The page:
Towards integrated and effective animal health–food safety surveillance capacity development in Eastern Africa.

The World Livestock 2013: Changing disease landscapes looks at the evidence of changing disease dynamics involving livestock and explores three key areas: the Pressure, including drivers and risk factors that contribute to disease emergence, spread and persistence; the State, describing the disease dynamics that result from the Pressure and their subsequent impact; and the Response, required both to adapt and improve the State and to mitigate the Pressure.

Investing in the Control and Eradication of Peste des Petits Ruminants. Investing in veterinary services, food security and poverty alleviation

This advocacy document outlines why investing in the control and eradication of peste des petits ruminants is an investment in food security. Peste des petits ruminants (PPR), a highly contagious disease affecting sheep and goats, causes a staggering USD 1.45 billion to USD 2.1 billion in losses each year. PPR affects the livelihoods of more than 330 million of the world’s poorest people in over 70 countries in Africa, the Middle East and Asia. Eradicating PPR will help improve food security, nutrition, incomes and livelihood resilience of millions of poor farmers around the world. In response to calls from member countries, the Food and Agriculture Organization of the United Nations and the World Organisation for Animal Health have taken the lead in developing a Global Strategy for the control and eradication of PPR. By making an overall investment of USD 7.1 billion, PPR can be eradicated within 15 years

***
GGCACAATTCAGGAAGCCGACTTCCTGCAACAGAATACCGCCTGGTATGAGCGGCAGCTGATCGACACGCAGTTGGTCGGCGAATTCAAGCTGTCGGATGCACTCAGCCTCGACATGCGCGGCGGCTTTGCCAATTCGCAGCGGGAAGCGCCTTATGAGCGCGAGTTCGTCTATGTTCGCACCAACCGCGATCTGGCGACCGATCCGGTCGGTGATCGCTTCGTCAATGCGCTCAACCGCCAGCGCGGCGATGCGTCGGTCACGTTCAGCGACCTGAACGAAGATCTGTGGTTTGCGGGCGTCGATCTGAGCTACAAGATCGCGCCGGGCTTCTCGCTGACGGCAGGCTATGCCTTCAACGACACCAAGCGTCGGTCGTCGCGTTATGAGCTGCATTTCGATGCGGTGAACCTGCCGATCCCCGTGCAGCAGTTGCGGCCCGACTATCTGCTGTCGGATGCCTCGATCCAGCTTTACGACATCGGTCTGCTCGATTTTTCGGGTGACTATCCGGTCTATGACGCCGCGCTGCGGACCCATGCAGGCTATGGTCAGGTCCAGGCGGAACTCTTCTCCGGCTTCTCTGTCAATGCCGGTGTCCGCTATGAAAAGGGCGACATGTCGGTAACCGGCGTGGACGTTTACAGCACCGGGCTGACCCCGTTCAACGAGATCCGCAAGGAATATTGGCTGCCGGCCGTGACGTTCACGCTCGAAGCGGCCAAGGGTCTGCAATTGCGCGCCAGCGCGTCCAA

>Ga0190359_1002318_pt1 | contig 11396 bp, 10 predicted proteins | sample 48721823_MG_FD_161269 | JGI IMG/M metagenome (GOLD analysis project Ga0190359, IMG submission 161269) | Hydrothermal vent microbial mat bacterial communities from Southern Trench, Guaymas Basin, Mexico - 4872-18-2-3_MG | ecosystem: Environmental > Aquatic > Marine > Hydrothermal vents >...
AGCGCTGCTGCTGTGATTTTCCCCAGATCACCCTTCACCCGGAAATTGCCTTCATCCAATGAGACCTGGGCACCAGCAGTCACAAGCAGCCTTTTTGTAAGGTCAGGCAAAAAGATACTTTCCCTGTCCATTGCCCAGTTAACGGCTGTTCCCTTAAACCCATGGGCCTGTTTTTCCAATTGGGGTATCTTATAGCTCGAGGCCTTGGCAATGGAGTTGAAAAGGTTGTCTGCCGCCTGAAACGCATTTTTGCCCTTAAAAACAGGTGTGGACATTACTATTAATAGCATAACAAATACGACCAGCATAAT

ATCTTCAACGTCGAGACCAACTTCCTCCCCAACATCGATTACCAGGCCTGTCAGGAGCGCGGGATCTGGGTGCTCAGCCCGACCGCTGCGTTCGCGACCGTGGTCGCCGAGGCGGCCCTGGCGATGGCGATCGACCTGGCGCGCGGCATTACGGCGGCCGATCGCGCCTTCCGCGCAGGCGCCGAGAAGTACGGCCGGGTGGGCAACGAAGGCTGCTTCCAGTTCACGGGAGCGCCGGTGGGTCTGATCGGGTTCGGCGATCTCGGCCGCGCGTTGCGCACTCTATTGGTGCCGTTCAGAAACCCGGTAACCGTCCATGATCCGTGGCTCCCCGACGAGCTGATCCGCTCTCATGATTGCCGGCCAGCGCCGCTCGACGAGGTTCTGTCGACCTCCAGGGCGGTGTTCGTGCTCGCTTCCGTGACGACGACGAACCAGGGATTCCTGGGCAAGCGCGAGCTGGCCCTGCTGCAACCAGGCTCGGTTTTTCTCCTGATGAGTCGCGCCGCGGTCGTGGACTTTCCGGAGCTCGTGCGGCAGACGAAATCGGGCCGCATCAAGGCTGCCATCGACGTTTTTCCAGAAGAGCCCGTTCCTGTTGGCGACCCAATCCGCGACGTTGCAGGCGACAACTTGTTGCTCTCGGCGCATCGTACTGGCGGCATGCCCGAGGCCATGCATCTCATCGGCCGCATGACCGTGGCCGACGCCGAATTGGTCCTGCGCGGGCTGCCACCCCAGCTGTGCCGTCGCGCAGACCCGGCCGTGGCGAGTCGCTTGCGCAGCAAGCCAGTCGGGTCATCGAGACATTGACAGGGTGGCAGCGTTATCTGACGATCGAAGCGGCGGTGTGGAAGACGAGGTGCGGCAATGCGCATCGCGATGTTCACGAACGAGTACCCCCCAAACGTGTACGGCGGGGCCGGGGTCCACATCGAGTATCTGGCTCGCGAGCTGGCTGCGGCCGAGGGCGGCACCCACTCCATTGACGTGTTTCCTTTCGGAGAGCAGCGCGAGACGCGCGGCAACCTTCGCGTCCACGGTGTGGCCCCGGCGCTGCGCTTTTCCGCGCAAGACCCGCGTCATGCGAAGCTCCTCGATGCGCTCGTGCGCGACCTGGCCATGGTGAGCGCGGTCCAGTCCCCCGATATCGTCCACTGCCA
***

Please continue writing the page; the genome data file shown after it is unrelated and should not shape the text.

Wheat is a source of food and livelihoods for over 1 billion people in developing countries. Drought, floods and diseases severely affect wheat production. Exacerbated by climatic stress, especially in rainfed areas, the impact of wheat diseases is expected to increase.

Considering these challenges, FAO launched the second phase of the Wheat Rust Diseases Global Programme (2014-2017) built on the lessons learned and experience gained thus far. It places specific emphasis on strengthening national surveillance and disease management capacities as well as improved regional.

An estimated three million people around the world, in developed and developing countries, die every year from food and water-borne disease, with millions more becoming sick.

Occurrence of such disease can easily escalate to a food safety emergency situation, which can adversely impact national economies and livelihoods through reduced availability of food for
national consumption, closure of export markets, and/or the high cost of addressing the effects of
the threat.